“A bomb ahead of elections”: Russian scientists decide to classify pollution data
The Siberian branch of the Russian Academy of Sciences decided to conceal the report on atmospheric, water, and soil pollution. Tayga.info obtained streamed footage of the conference where scientists shared their findings. Fearing possible political outcomes, the academy later removed the video from YouTube.
On March 25, Igor Ptashnik, director of the Institute of Atmospheric Optics, presented a report on the ecological situation in the Siberian cities. His findings were based on open-source data, including published information from the Russian Hydrometeorology and Environmental Monitoring Service. According to Dr. Ptashnik, 78 percent of Russian cities with high and very high levels of air pollution are located in the Siberian Federal District. In 23 Siberian cities, the integral index of air pollution is assessed as high. Almost the entire population — 99 percent — of the Taymyr Peninsula, where the city of Norilsk is located, lives in conditions of high air pollution.
The most common pollutant in the majority of Siberia’s worst-affected cities is benzopyrene, “a powerful carcinogen,” the author of the report noted. Benzopyrene levels surpassed permissible concentrations by 116 times in the city of Kyzyl and by 88 times in the city of Abakan.
The report also highlights extensive soil pollution throughout Siberia. For instance, the soil in Norilsk is polluted with heavy metals like lead, zinc, nickel, and copper. In Novokuznetsk, there are high concentrations of nitrates and fluorides in the ground. As Igor Ptashnik noted, “the dynamics over the years is disappointing.”
Siberian water sources are polluted as well. According to the report, 82 percent of surface waters in the Novosibirsk region are assessed as dirty. The water situation is slightly better in the Altai Republic, where 66 percent of surface waters are considered conditionally clean or slightly polluted.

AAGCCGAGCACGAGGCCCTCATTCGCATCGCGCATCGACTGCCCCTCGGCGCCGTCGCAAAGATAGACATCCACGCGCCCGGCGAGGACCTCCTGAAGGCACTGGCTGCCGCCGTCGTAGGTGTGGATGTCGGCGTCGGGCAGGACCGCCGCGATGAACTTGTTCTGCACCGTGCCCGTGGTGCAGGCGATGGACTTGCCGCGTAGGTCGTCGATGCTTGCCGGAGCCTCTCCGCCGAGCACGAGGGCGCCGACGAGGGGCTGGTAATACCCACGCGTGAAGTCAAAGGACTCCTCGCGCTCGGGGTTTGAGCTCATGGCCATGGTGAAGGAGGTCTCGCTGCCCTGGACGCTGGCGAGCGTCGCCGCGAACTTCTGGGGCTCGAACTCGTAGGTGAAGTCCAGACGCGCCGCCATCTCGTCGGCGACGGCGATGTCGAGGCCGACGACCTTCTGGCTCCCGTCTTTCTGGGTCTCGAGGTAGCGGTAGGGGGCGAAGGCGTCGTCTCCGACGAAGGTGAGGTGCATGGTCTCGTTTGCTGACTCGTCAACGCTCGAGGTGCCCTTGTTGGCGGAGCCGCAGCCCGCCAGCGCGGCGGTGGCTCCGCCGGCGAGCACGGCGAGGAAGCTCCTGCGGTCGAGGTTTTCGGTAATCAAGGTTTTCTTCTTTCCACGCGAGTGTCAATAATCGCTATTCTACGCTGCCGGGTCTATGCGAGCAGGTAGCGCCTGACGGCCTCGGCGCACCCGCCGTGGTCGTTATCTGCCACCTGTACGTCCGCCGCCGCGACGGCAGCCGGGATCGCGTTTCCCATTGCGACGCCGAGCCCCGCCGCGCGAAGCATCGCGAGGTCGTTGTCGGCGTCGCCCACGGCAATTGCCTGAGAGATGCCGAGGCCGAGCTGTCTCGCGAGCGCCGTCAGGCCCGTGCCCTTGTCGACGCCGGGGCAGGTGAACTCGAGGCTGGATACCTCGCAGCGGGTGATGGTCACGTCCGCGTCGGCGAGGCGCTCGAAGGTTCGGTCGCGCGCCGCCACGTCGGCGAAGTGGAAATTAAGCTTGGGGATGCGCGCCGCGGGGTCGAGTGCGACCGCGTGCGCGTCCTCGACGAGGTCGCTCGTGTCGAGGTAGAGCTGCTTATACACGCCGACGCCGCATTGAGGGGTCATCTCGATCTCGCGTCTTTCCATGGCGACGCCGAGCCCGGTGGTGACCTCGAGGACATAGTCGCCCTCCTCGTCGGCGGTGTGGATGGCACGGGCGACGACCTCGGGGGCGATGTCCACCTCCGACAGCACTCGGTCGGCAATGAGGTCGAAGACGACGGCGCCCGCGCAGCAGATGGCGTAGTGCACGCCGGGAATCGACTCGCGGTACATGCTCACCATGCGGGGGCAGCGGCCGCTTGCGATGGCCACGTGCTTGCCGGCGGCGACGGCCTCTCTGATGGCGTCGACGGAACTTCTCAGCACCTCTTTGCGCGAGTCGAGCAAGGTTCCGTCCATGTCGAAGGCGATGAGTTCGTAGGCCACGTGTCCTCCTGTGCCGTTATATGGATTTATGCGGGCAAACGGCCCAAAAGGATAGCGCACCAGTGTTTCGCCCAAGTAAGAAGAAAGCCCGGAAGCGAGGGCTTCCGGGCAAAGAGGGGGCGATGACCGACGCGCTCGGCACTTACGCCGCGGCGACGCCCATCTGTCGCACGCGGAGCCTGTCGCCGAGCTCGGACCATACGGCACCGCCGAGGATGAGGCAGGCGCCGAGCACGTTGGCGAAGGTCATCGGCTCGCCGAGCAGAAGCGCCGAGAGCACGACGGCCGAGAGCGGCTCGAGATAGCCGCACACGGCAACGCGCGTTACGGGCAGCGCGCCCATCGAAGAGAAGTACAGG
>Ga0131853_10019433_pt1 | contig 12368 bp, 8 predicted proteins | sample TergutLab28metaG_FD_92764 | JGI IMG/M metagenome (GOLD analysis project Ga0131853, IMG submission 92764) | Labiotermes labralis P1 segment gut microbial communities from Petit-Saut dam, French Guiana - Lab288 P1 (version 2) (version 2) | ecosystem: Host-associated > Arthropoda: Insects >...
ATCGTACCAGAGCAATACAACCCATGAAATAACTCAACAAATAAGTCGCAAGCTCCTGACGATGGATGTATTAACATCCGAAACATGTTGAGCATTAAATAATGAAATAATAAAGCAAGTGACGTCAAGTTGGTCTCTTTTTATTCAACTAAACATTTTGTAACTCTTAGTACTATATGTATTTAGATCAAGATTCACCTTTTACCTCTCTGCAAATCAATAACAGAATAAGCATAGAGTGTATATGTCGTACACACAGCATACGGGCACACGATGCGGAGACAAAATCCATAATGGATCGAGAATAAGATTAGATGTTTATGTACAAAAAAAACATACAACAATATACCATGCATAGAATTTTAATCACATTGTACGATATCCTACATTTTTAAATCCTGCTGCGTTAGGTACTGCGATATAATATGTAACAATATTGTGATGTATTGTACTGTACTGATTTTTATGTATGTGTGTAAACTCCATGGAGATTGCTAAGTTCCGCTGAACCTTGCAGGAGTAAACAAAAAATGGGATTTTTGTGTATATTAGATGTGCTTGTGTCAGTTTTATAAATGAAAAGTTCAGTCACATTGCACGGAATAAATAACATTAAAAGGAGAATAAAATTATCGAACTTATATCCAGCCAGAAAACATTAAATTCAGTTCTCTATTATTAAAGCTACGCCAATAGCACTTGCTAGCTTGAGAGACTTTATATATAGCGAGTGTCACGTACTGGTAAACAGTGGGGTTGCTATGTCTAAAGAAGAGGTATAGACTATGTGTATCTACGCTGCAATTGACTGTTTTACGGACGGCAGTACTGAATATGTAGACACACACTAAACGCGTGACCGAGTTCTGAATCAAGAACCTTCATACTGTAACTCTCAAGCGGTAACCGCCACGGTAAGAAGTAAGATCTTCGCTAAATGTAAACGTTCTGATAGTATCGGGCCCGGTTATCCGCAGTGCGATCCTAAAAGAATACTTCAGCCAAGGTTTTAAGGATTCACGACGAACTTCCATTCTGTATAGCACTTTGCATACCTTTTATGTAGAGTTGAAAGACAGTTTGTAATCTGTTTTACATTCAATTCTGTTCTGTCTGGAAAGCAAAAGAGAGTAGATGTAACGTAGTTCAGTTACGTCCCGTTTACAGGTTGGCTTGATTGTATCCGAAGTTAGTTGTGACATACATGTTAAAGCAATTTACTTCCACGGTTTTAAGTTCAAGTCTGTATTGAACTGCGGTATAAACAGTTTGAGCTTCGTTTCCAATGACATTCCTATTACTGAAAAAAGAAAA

Scientists also found high rates of various diseases among residents of the Siberian cities. For example, researchers linked pollution to cancer in Krasnoyarsk, congenital developmental defects in Kemerovo, and children’s diseases in the Altai Territory.
After Ptashnik’s presentation, senior scientists of Siberia briefly discussed it and decided not to publish the findings. “There is no need to act like alarmists,” said Valentin Parmon, the chairman of the Siberian branch of the Russian Academy of Sciences. “The Hydrometeorology Service often does not have sufficiently accurate instruments, and their results could be incorrect.”
Alexey Kontorovich, the founder of the Oil and Gas Geology Institute, expressed his concerns more bluntly: “Imagine if we publish these reports with such concentrated information — it would be like dropping a bomb ahead of the elections! Then what would happen? The results are hard to predict. We have no right to do so. Therefore, proposals for publication must be weighed ten times. It is unwise to excite the population with the unnecessary questions.”
Russia will hold nationwide parliamentary elections this September.
“We need to promote our activities carefully,” concluded Valentin Parmon. “Some data should not be published blindly. We must not create alarmist sentiments.” On March 26, the administrators of the SB RAS YouTube channel restricted access to the video.
After Tayga.info first reported this story in Russia, Dr. Parmon promised that the academy would publish the findings eventually. “We have not classified anything. We decided not to publish some of the presentations in their raw form because the specialists should comment on them,” Valentin Parmon told Russian state news agency TASS. “When monitoring the purity of the air, for example, we must always clear whether it was done in the city as a whole, whether it was an average value, or it was near some local source.”
Elia Kabanov is a science writer covering the past, present, and future of technology (@metkere).